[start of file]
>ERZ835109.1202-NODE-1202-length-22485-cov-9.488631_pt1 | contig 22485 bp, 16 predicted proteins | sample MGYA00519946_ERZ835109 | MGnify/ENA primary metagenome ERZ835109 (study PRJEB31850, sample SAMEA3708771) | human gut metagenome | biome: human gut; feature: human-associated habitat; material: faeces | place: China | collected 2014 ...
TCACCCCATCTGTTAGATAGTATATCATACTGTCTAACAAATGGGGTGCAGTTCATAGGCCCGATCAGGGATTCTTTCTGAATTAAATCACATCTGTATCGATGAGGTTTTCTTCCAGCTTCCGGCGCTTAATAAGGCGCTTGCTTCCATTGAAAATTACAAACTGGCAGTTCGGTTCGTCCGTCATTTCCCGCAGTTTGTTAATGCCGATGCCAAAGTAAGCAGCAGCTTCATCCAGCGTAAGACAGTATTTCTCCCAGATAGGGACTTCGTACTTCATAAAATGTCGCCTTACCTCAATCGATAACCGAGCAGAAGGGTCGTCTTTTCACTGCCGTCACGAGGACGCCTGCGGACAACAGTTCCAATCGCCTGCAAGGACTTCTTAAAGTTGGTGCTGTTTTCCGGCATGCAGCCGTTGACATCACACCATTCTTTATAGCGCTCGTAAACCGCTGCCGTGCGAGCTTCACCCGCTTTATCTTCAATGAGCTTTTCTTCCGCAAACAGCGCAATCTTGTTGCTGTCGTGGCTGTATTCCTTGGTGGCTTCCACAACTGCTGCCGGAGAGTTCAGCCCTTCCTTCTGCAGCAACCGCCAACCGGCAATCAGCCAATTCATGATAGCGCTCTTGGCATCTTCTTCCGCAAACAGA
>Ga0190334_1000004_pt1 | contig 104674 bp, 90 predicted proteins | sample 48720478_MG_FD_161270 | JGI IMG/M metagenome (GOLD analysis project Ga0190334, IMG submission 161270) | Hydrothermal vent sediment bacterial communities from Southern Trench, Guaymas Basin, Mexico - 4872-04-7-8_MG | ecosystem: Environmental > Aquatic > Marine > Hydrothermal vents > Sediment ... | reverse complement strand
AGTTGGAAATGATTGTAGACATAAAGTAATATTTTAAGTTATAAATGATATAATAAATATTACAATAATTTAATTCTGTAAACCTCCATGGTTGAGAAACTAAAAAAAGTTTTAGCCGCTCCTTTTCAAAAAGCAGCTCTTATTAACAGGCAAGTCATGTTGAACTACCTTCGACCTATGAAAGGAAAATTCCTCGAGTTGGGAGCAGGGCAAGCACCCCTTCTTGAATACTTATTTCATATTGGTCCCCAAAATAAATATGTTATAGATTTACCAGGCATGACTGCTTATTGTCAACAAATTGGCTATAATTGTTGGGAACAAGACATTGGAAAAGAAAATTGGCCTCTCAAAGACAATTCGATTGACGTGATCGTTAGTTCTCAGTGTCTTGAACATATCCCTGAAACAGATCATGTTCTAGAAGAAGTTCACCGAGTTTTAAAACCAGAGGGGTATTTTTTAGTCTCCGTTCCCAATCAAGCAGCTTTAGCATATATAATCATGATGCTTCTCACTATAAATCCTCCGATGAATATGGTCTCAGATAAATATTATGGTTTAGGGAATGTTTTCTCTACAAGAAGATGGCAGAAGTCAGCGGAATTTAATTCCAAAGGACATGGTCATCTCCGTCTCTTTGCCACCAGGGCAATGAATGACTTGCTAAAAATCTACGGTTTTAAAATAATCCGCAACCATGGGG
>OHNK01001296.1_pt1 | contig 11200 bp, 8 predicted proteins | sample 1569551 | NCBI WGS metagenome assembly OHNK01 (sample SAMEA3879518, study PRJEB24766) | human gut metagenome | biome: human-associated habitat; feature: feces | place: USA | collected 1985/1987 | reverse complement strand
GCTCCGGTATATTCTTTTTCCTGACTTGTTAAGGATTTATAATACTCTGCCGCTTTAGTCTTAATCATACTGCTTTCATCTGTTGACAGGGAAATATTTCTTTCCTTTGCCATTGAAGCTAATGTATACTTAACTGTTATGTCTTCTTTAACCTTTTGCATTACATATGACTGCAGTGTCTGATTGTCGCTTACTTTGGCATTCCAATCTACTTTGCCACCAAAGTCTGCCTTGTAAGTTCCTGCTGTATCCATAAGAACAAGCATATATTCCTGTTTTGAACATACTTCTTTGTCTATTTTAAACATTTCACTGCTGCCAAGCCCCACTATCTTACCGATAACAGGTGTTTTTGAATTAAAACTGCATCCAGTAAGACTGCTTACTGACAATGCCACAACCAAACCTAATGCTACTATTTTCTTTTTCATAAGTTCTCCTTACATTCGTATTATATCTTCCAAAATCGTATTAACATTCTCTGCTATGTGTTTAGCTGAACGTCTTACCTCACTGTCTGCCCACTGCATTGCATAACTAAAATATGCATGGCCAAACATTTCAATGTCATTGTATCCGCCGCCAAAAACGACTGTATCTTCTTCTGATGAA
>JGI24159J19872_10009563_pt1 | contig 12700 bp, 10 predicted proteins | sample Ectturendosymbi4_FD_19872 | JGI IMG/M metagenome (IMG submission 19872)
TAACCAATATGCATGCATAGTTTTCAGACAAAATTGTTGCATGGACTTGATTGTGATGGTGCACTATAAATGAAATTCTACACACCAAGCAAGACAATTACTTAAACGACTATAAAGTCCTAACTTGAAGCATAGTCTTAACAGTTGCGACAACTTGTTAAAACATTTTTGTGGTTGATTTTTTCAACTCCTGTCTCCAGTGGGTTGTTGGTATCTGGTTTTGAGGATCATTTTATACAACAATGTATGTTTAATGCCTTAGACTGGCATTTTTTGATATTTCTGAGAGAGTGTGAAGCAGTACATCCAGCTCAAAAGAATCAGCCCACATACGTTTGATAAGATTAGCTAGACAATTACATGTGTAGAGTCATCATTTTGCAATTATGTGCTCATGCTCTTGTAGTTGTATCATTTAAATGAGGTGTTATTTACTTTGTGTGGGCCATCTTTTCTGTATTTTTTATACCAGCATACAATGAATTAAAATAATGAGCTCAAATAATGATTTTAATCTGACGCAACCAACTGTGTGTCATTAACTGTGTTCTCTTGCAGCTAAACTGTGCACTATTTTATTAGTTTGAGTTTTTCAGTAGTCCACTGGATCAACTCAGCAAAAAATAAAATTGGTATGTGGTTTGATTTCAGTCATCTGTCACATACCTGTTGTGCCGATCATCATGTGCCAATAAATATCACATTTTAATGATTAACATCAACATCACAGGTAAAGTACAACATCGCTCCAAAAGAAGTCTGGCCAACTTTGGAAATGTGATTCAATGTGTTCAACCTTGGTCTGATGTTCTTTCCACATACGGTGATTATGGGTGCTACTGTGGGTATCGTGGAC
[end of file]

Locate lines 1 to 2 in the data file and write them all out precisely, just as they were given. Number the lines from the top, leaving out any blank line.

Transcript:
>ERZ835109.1202-NODE-1202-length-22485-cov-9.488631_pt1 | contig 22485 bp, 16 predicted proteins | sample MGYA00519946_ERZ835109 | MGnify/ENA primary metagenome ERZ835109 (study PRJEB31850, sample SAMEA3708771) | human gut metagenome | biome: human gut; feature: human-associated habitat; material: faeces | place: China | collected 2014 ...
TCACCCCATCTGTTAGATAGTATATCATACTGTCTAACAAATGGGGTGCAGTTCATAGGCCCGATCAGGGATTCTTTCTGAATTAAATCACATCTGTATCGATGAGGTTTTCTTCCAGCTTCCGGCGCTTAATAAGGCGCTTGCTTCCATTGAAAATTACAAACTGGCAGTTCGGTTCGTCCGTCATTTCCCGCAGTTTGTTAATGCCGATGCCAAAGTAAGCAGCAGCTTCATCCAGCGTAAGACAGTATTTCTCCCAGATAGGGACTTCGTACTTCATAAAATGTCGCCTTACCTCAATCGATAACCGAGCAGAAGGGTCGTCTTTTCACTGCCGTCACGAGGACGCCTGCGGACAACAGTTCCAATCGCCTGCAAGGACTTCTTAAAGTTGGTGCTGTTTTCCGGCATGCAGCCGTTGACATCACACCATTCTTTATAGCGCTCGTAAACCGCTGCCGTGCGAGCTTCACCCGCTTTATCTTCAATGAGCTTTTCTTCCGCAAACAGCGCAATCTTGTTGCTGTCGTGGCTGTATTCCTTGGTGGCTTCCACAACTGCTGCCGGAGAGTTCAGCCCTTCCTTCTGCAGCAACCGCCAACCGGCAATCAGCCAATTCATGATAGCGCTCTTGGCATCTTCTTCCGCAAACAGA